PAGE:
Senate passes bill to delay flood insurance hikes
WASHINGTON (AP) — The Senate has passed a bill to delay premium hikes for years on hundreds of thousands of homeowners who buy flood insurance from the federal government.
The 67-32 vote reflects widespread concern about changes enacted two years ago to shore up the program's finances. The changes are producing sky-high insurance rates that are unaffordable for many homeowners in flood-prone areas whose insurance has historically been subsidized by the government and other policyholders.
The bill was muscled through the Senate after angry constituents, the real estate and home builder lobbies inundated lawmakers with complaints.
Opponents of the bill say it unravels long-sought reforms of the flood insurance program, which has required numerous taxpayer bailouts and owes $24 billion to the Treasury Department as a result.
WASHINGTON (AP) — Hundreds of thousands of homeowners facing big flood insurance premium increases would see those rate hikes delayed for years under legislation that’s set to pass the Senate.
The bipartisan legislation comes amid protests that it would undo hard-fought reforms passed less than two years ago to stabilize the government’s flood insurance program.
The legislation scheduled for a vote Thursday would delay for up to four years huge premium increases that are supposed to phase in next year and beyond under new and updated government flood maps. It also would allow homeowners to pass below-cost policies on to people who buy their homes. People who have recently bought homes and face sharp, immediate jumps in their premiums would see those increases rolled back.
The measure faces a rockier climb in the GOP-controlled House, where Speaker John Boehner, R-Ohio, and Financial Services Committee Chairman Jeb Hensarling, R-Texas, prefer a more modest approach.
At issue is the government-run flood insurance program, in which taxpayers and other homeowners subsidize below-risk rates paid on older homes in both coastal areas threatened by hurricanes and big storms and inland areas near flood-prone rivers. A sweeping overhaul that passed virtually unanimously in 2012 was designed to make the federal flood insurance program more financially stable and bring insurance rates more in line with the real risk of flooding.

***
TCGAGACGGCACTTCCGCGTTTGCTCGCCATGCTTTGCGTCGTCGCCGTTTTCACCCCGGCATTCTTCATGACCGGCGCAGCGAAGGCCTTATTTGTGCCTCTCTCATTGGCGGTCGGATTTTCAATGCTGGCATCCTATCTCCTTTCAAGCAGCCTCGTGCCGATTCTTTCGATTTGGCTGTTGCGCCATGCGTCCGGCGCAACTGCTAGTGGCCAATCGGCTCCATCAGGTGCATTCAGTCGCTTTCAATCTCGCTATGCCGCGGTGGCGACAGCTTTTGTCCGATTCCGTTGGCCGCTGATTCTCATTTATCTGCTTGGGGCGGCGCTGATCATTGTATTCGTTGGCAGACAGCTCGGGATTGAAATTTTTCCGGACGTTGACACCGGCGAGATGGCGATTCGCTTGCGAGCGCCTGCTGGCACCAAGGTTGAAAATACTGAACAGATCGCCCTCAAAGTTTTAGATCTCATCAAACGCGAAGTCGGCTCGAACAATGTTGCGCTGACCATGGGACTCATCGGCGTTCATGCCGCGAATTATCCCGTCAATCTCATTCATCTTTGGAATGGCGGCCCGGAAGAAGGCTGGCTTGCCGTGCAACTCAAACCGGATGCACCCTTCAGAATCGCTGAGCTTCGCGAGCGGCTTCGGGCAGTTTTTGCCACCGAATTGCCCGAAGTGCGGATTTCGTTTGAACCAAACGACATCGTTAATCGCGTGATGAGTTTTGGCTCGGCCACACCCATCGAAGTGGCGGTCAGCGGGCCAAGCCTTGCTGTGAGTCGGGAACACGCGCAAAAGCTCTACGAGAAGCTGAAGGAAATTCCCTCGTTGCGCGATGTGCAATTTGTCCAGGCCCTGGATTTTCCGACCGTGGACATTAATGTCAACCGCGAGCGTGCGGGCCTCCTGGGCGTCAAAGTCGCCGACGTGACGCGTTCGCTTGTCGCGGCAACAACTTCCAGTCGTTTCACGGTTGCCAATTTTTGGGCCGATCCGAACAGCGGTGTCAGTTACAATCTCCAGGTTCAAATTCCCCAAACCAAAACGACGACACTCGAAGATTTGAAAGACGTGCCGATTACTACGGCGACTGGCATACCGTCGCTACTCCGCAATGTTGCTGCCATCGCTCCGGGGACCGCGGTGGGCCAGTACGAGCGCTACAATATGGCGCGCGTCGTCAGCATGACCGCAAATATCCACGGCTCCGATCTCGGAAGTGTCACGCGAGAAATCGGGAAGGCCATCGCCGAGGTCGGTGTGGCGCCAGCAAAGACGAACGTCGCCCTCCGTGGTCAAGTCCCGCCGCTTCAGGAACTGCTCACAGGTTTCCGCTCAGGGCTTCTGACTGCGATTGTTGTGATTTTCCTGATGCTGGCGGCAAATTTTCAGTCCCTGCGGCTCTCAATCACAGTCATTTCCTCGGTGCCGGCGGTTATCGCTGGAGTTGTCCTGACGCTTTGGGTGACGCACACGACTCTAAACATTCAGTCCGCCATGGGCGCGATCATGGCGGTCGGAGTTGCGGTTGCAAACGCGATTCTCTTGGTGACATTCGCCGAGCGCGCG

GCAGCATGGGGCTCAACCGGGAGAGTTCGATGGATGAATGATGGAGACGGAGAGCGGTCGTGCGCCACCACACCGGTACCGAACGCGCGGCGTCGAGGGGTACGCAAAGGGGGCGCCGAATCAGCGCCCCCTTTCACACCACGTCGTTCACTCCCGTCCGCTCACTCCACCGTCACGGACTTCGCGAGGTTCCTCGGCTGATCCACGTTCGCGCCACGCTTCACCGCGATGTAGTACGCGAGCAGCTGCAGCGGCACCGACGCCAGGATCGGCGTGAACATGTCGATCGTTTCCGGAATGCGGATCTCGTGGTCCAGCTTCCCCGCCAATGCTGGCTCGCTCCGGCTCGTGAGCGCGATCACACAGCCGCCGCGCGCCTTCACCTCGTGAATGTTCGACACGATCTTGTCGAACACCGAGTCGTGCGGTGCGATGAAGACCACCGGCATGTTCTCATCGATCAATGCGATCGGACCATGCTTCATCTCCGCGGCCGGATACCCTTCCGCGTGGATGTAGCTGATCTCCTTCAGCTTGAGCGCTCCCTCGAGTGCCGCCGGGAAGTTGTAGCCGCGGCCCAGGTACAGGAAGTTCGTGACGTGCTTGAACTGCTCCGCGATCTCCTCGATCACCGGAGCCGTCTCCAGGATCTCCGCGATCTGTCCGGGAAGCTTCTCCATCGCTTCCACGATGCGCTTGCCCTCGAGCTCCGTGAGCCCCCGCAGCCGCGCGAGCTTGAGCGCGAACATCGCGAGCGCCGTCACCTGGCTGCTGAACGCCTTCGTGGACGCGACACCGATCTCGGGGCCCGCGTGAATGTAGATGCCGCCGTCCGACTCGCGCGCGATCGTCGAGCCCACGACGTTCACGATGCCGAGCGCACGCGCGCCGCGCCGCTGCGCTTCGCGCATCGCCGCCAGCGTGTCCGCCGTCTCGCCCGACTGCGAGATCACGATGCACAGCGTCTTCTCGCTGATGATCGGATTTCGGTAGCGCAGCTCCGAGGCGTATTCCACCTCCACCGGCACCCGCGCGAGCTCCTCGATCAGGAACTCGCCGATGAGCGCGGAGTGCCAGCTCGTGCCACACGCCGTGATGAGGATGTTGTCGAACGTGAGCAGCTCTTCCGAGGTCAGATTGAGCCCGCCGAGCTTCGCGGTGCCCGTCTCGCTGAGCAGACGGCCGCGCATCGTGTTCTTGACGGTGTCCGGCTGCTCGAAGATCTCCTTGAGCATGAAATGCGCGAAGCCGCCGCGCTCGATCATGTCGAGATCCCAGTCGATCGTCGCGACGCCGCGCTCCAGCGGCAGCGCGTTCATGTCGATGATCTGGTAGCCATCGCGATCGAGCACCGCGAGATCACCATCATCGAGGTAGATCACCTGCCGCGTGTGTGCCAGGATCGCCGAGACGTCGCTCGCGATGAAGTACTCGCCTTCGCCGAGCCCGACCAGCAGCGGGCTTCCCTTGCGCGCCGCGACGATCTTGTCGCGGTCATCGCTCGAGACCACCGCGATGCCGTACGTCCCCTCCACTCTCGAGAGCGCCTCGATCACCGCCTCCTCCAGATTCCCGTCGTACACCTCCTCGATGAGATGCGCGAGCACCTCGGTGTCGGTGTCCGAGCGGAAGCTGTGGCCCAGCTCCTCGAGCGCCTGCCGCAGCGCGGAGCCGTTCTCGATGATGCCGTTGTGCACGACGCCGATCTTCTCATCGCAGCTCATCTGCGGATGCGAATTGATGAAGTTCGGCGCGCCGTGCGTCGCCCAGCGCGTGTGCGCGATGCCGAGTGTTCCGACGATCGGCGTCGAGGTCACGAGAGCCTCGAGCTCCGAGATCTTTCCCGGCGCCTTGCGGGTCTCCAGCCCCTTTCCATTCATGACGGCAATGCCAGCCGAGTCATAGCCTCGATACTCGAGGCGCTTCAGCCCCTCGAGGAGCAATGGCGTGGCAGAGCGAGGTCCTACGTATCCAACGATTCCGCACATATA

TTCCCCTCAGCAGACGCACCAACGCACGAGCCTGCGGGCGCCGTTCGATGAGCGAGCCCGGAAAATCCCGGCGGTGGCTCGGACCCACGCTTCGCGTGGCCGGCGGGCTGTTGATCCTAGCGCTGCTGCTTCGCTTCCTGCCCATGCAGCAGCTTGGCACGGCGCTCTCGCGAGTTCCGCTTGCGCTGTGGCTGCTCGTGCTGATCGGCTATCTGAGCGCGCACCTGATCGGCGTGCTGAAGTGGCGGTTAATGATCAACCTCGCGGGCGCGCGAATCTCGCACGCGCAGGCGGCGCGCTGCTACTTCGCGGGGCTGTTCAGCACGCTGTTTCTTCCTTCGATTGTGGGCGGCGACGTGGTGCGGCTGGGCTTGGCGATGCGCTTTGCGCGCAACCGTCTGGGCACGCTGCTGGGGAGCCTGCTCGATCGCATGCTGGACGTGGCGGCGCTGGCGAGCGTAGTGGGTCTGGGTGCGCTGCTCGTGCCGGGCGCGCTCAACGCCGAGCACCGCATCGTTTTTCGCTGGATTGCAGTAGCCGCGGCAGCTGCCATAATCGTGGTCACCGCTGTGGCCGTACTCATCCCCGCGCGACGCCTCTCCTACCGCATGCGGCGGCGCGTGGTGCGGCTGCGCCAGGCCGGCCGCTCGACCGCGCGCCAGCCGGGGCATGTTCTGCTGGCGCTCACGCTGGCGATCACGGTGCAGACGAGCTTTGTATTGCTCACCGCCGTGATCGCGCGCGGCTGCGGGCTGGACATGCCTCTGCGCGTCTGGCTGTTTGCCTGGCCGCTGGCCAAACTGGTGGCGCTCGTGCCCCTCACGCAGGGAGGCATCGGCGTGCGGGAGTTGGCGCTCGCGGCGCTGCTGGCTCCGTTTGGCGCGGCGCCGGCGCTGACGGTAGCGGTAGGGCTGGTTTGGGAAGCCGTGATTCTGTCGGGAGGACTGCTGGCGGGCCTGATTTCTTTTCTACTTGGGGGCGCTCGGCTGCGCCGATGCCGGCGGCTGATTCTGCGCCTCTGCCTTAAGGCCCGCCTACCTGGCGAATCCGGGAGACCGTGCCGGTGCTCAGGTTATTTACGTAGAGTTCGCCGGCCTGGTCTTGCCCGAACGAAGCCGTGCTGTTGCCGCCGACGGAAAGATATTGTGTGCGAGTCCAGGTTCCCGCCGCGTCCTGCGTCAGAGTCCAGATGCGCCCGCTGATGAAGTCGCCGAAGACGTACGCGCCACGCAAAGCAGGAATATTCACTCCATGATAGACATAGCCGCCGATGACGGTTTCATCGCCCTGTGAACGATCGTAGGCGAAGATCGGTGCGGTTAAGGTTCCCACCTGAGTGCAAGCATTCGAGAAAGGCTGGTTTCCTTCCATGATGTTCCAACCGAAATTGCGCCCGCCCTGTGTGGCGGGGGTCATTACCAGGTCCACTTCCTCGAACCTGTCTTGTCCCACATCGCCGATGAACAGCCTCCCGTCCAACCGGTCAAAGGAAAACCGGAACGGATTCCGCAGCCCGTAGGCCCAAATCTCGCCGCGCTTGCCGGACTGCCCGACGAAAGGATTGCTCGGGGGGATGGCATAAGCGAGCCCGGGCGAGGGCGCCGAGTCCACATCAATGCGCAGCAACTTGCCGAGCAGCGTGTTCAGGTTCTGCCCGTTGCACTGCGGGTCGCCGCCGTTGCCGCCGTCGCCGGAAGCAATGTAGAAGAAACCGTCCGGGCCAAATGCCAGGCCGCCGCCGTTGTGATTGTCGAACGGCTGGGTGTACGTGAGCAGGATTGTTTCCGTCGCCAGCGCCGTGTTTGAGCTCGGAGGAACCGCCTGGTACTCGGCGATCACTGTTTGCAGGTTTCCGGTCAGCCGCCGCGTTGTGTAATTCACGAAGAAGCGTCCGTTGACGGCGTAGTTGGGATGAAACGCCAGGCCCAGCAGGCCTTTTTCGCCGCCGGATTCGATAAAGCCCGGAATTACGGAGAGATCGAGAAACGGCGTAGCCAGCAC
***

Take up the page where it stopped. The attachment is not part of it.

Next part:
Opponents of the new legislation says it essentially unravels reforms to the much-criticized flood insurance program that put taxpayers on the hook for $24 billion in losses by subsidizing ownership in risky areas. The changes were aimed at making the program more financially sound and to quit requiring homeowners in less risky areas to essentially subsidize below-market insurance rates for homeowners in locales more at risk of flooding.
However, projections of what the new rates will be have caused anxiety among hundreds of thousands of homeowners. The loss of subsidies when homes are sold has put a damper on the real estate market and threatened home values. Some homeowners are caught in a Catch-22. They face rates that, once phased in, they won’t be able to afford. But because of the higher insurance rates, they also face having to sell their properties at distressed prices.
For instance, a North Dakota couple, Allison and Kyle Skari, bought a home in Grafton a year ago and initially paid $901 a year for $100,000 of coverage. They were hit with a $4,200 bill now and tell Sen. Heidi Heitkamp, D-N.D., that they never would have bought the home. They’re ineligible for a phase-in of the higher premium because they bought after the 2012 law was passed, but would get relief under the Senate bill.
The Senate measure would delay many of the changes and is likely to pass after votes on a host of amendments. One, by Sen. Pat Toomey, R-Pa., would proceed with the premium increases but cap them on most properties — including homes being sold — at 25 percent per year until the premium reflects the true flood risk. If faces almost certain rejection, though Toomey said it lines up with what the Obama administration wants. The administration said in a statement it “strongly supports a phased transition to actuarially sound flood insurance rates.”
There’s no relief in the offing for 1.7 million owners of second homes, who are not covered by the Senate bill and who face annual 25 percent increases — provided they owned their home before Congress overhauled the program in 2012. They say the premium hikes threaten the viability of older beachfront towns.
The program helps 5.6 million policyholders, 20 percent of whom receive subsidized policies for older homes built before communities joined the flood insurance program